SMWS November 2018 Mid-Month Releases

SMWS 35.226 - Nocturne du Elgin en B flat minorIt's the mid-month releases! Small but perfectly formed, there are some very interesting whiskies...

Of the nine whiskies, I'd like a bottle of more than half! The fruity, charming Glen Grant, the apples and kiwi fruit of the Balmenach, the lemon and fresh cut grass of the Clynelish, the lime and peat of the Croftengea and the crisp peat and lemon of the St George's.

The rest? All pretty good, actually - I'd have another dram of them, and they all scored well. It's purely a personal preference at play - I really don't think any of these drams will disappoint anyone...

SMWS Outturn 272 - Made for Sharing

SMWS 42.37 - Steamie Turkish bathIt's probably the biggest list of the year, with a whopping 40 spirits to choose from. 37 are whiskies, and the staff at the Greville Street venue deserve our thanks for doing a great job of getting such a large amount of drams in front of myself and Matt, whose reviews are here.

Sadly, the Benrinnes (36.147) didn't arrive in Greville Street, and the Highland Park had been drained by the time I got to the bar on Saturday to do my tastings, so you'll have to rely on Matt's notes for that one.

There's a few red wine finishes here, but fear not - they worked well. Some people don't like finishes or distrust them, but my view is that so long as the whisky's good, I'm happy with it. "But Philip", someone says, "what if it was rubbish before the cask change?". Well, more whisky is better than less whisky, so "rescued" casks are fine by me!

There three whiskies that that made me want more than one bottle. The fruity, floral and ginger Bladnoch was simply a delight. The light, sweet notes of apples and acetone in the Strathclyde won me over, and as a contrast we also have the sherried excellence that is the North British - not out first SMWS sherried grain, and hopefully not our last!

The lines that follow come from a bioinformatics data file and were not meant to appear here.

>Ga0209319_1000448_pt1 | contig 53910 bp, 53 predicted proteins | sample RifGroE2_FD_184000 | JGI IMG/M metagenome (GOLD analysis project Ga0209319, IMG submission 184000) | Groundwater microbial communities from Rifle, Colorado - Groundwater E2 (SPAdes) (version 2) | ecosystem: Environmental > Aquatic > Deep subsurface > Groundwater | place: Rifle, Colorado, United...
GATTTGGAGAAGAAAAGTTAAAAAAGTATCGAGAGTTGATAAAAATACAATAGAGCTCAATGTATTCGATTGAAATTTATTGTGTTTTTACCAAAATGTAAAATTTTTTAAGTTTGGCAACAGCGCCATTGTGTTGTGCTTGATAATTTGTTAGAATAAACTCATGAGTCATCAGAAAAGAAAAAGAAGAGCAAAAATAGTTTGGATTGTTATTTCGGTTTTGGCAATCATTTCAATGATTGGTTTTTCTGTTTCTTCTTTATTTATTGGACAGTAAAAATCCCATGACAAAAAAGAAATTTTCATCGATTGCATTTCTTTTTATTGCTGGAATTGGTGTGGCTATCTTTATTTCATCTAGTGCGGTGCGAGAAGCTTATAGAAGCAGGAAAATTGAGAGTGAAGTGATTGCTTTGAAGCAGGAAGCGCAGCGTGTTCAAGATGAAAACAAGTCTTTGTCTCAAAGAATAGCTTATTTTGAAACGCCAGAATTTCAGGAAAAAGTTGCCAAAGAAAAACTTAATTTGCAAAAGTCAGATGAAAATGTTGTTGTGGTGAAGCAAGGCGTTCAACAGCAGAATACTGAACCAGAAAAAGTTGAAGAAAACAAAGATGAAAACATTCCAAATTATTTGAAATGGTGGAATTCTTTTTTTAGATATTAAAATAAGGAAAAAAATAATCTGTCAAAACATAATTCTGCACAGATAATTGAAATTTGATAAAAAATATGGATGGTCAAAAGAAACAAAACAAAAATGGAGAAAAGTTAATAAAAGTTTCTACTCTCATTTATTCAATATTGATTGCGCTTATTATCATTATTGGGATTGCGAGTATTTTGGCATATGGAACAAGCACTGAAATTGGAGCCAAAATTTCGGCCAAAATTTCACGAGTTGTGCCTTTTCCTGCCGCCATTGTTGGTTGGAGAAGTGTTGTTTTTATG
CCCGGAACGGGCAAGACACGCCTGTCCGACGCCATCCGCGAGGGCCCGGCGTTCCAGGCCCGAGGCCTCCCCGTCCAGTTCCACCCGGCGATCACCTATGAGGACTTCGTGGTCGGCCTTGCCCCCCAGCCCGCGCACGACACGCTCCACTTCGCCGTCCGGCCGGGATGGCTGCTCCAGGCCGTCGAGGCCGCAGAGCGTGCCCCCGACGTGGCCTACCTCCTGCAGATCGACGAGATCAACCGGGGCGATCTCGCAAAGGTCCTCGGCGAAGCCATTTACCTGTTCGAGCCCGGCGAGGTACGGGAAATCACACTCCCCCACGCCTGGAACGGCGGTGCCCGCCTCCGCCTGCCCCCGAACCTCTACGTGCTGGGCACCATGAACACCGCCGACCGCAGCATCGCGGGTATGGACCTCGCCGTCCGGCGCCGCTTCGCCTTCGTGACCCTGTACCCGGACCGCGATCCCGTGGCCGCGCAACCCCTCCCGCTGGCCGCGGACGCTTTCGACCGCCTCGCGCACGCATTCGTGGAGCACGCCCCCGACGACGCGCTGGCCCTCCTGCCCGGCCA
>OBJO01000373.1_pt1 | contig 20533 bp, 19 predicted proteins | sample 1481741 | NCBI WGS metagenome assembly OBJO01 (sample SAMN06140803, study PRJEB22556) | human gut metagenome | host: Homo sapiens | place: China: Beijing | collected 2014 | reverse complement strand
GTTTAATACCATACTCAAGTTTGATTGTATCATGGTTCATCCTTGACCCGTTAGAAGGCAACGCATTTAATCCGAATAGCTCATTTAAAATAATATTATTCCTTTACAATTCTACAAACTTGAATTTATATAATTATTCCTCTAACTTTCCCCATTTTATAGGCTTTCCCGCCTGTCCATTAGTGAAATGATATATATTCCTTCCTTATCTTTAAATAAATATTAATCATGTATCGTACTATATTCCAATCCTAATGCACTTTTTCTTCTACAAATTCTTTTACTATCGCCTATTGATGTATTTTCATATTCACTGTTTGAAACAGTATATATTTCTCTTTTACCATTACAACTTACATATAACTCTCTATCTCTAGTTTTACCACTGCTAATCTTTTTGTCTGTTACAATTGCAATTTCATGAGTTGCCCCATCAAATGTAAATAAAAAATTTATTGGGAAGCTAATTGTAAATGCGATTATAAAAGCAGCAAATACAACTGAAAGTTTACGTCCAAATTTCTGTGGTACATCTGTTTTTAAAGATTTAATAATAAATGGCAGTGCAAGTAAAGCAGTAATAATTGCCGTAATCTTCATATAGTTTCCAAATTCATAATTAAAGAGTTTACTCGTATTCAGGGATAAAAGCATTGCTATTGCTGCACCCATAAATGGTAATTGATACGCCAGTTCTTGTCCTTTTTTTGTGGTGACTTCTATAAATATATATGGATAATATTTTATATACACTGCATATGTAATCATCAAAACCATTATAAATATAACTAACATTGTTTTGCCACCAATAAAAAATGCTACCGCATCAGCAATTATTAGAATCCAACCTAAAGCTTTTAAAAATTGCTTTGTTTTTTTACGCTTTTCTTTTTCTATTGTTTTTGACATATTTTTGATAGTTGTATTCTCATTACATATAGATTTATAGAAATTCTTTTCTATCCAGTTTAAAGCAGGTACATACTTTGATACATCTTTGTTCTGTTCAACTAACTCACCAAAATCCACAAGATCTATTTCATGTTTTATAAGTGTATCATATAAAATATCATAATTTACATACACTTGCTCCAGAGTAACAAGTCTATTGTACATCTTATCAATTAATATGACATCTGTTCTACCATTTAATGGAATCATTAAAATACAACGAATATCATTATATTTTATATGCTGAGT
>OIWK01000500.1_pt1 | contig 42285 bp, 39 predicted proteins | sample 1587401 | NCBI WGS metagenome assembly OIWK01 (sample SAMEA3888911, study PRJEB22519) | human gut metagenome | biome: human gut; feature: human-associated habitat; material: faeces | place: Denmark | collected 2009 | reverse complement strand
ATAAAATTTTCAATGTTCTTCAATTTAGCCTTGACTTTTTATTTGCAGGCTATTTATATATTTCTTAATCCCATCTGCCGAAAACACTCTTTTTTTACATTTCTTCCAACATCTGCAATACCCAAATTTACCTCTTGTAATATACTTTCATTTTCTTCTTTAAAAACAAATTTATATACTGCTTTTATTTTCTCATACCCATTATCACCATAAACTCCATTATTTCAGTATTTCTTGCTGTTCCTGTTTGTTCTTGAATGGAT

There's quite a list of drams I'd like a bottle of: the fruit and ash combination that the Ledaig delivered, the fruit and caramel of the ridiculously named Arran, the citrus and honey of the Linkwood, the tobacco and fruits of the Miltonduff, the honey mango and lime of the Glen Scotia, the fruity and lightly peated Highland Park, the sultanas and smoke of the Caol Ila and the delightfully fully atypical Laphroaig.

It's a big list, and 20 of the drams were ones I would have another dram of - I'm definitely not listing them all here, as that's going to get in the way of enjoying whisky! And we have another couple of lists coming out during this month, so get to the rooms and enjoy these while they last.

Good luck finding your favourites, and I hope you have as much fun with these whiskies as I did...

SMWS Outturn 271 - Coorie In

SMWS G7.13 - Pirates of the percolatorThe end of the year is upon us, and this outturn arrives early. Which catches me off guard, as my previews are now reviews!

My favourites are the tempered-yet-fruity Tormore, the sweet and fruity Girvan, the curious and exotic Inchmurrin, the atypical smorgasbord that is the Bunnahabhain and the ashen Caol Ila. I'd like more than one bottle of each of them!